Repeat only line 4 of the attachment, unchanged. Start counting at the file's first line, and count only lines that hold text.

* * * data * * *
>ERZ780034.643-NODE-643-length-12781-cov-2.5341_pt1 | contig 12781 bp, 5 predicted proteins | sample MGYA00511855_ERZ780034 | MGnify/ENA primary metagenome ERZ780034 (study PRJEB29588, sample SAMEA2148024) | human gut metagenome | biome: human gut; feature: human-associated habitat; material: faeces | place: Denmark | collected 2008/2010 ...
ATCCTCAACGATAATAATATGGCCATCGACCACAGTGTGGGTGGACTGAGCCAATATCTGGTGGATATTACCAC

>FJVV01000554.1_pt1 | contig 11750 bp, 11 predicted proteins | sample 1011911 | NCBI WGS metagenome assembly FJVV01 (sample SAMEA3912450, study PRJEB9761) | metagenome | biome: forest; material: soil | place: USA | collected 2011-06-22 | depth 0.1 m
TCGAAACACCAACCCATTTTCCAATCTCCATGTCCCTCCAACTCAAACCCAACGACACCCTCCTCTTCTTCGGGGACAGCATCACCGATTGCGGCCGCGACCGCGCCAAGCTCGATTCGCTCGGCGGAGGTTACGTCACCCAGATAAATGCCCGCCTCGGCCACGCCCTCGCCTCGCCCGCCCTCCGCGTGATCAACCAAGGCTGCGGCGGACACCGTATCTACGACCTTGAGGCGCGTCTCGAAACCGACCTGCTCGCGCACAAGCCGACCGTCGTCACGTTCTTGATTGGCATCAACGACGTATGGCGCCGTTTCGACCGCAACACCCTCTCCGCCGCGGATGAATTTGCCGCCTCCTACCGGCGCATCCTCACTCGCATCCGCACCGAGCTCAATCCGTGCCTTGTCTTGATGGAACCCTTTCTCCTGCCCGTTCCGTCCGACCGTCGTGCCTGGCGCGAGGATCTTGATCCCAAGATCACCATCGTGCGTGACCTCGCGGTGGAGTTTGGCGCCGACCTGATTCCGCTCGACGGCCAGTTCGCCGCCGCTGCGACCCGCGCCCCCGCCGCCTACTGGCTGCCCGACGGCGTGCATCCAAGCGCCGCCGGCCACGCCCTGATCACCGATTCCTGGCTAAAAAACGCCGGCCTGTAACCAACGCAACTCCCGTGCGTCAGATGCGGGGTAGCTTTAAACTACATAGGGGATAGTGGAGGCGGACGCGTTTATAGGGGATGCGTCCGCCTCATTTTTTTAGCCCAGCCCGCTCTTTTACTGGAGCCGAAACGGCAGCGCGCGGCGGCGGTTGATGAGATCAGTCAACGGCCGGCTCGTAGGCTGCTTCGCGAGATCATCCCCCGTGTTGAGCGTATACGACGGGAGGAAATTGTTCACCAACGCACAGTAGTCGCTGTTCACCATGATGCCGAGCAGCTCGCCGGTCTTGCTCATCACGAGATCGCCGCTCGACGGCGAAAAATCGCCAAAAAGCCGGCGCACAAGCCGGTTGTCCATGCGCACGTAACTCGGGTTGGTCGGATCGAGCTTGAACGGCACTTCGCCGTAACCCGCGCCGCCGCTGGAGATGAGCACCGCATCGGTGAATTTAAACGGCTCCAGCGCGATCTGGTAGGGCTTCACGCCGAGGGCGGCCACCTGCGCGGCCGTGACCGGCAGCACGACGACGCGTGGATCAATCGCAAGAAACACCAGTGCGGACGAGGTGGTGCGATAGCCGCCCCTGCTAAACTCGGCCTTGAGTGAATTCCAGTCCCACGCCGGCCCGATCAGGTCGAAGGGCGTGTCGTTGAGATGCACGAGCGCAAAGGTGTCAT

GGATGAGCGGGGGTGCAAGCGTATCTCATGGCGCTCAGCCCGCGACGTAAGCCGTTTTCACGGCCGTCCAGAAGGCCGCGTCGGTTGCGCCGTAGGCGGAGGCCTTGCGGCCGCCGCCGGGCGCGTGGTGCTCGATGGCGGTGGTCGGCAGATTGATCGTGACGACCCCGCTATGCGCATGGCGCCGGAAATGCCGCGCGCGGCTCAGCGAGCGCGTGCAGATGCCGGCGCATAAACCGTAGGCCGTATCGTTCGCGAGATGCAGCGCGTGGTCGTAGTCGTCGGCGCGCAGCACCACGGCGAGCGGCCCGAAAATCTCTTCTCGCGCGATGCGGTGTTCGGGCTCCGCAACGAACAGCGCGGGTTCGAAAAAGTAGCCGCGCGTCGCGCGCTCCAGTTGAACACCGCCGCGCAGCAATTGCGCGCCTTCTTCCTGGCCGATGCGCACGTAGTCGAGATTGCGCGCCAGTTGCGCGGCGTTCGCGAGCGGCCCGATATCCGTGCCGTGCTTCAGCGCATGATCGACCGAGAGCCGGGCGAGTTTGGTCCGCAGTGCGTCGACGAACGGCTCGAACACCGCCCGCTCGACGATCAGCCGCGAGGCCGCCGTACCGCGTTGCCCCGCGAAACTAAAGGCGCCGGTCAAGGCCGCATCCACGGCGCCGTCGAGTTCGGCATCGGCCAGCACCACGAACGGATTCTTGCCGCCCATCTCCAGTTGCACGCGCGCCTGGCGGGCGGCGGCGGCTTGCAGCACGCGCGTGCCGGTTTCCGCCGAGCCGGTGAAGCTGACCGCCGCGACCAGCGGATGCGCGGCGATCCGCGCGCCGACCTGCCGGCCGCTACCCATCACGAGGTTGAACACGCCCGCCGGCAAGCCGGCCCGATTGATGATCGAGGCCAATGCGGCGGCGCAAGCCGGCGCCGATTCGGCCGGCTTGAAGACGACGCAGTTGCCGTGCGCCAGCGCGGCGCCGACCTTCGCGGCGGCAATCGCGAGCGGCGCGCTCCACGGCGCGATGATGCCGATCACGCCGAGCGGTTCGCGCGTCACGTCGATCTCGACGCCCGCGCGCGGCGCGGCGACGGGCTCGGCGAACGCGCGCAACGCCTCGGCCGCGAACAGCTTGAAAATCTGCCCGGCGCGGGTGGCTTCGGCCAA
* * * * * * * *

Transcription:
TCGAAACACCAACCCATTTTCCAATCTCCATGTCCCTCCAACTCAAACCCAACGACACCCTCCTCTTCTTCGGGGACAGCATCACCGATTGCGGCCGCGACCGCGCCAAGCTCGATTCGCTCGGCGGAGGTTACGTCACCCAGATAAATGCCCGCCTCGGCCACGCCCTCGCCTCGCCCGCCCTCCGCGTGATCAACCAAGGCTGCGGCGGACACCGTATCTACGACCTTGAGGCGCGTCTCGAAACCGACCTGCTCGCGCACAAGCCGACCGTCGTCACGTTCTTGATTGGCATCAACGACGTATGGCGCCGTTTCGACCGCAACACCCTCTCCGCCGCGGATGAATTTGCCGCCTCCTACCGGCGCATCCTCACTCGCATCCGCACCGAGCTCAATCCGTGCCTTGTCTTGATGGAACCCTTTCTCCTGCCCGTTCCGTCCGACCGTCGTGCCTGGCGCGAGGATCTTGATCCCAAGATCACCATCGTGCGTGACCTCGCGGTGGAGTTTGGCGCCGACCTGATTCCGCTCGACGGCCAGTTCGCCGCCGCTGCGACCCGCGCCCCCGCCGCCTACTGGCTGCCCGACGGCGTGCATCCAAGCGCCGCCGGCCACGCCCTGATCACCGATTCCTGGCTAAAAAACGCCGGCCTGTAACCAACGCAACTCCCGTGCGTCAGATGCGGGGTAGCTTTAAACTACATAGGGGATAGTGGAGGCGGACGCGTTTATAGGGGATGCGTCCGCCTCATTTTTTTAGCCCAGCCCGCTCTTTTACTGGAGCCGAAACGGCAGCGCGCGGCGGCGGTTGATGAGATCAGTCAACGGCCGGCTCGTAGGCTGCTTCGCGAGATCATCCCCCGTGTTGAGCGTATACGACGGGAGGAAATTGTTCACCAACGCACAGTAGTCGCTGTTCACCATGATGCCGAGCAGCTCGCCGGTCTTGCTCATCACGAGATCGCCGCTCGACGGCGAAAAATCGCCAAAAAGCCGGCGCACAAGCCGGTTGTCCATGCGCACGTAACTCGGGTTGGTCGGATCGAGCTTGAACGGCACTTCGCCGTAACCCGCGCCGCCGCTGGAGATGAGCACCGCATCGGTGAATTTAAACGGCTCCAGCGCGATCTGGTAGGGCTTCACGCCGAGGGCGGCCACCTGCGCGGCCGTGACCGGCAGCACGACGACGCGTGGATCAATCGCAAGAAACACCAGTGCGGACGAGGTGGTGCGATAGCCGCCCCTGCTAAACTCGGCCTTGAGTGAATTCCAGTCCCACGCCGGCCCGATCAGGTCGAAGGGCGTGTCGTTGAGATGCACGAGCGCAAAGGTGTCAT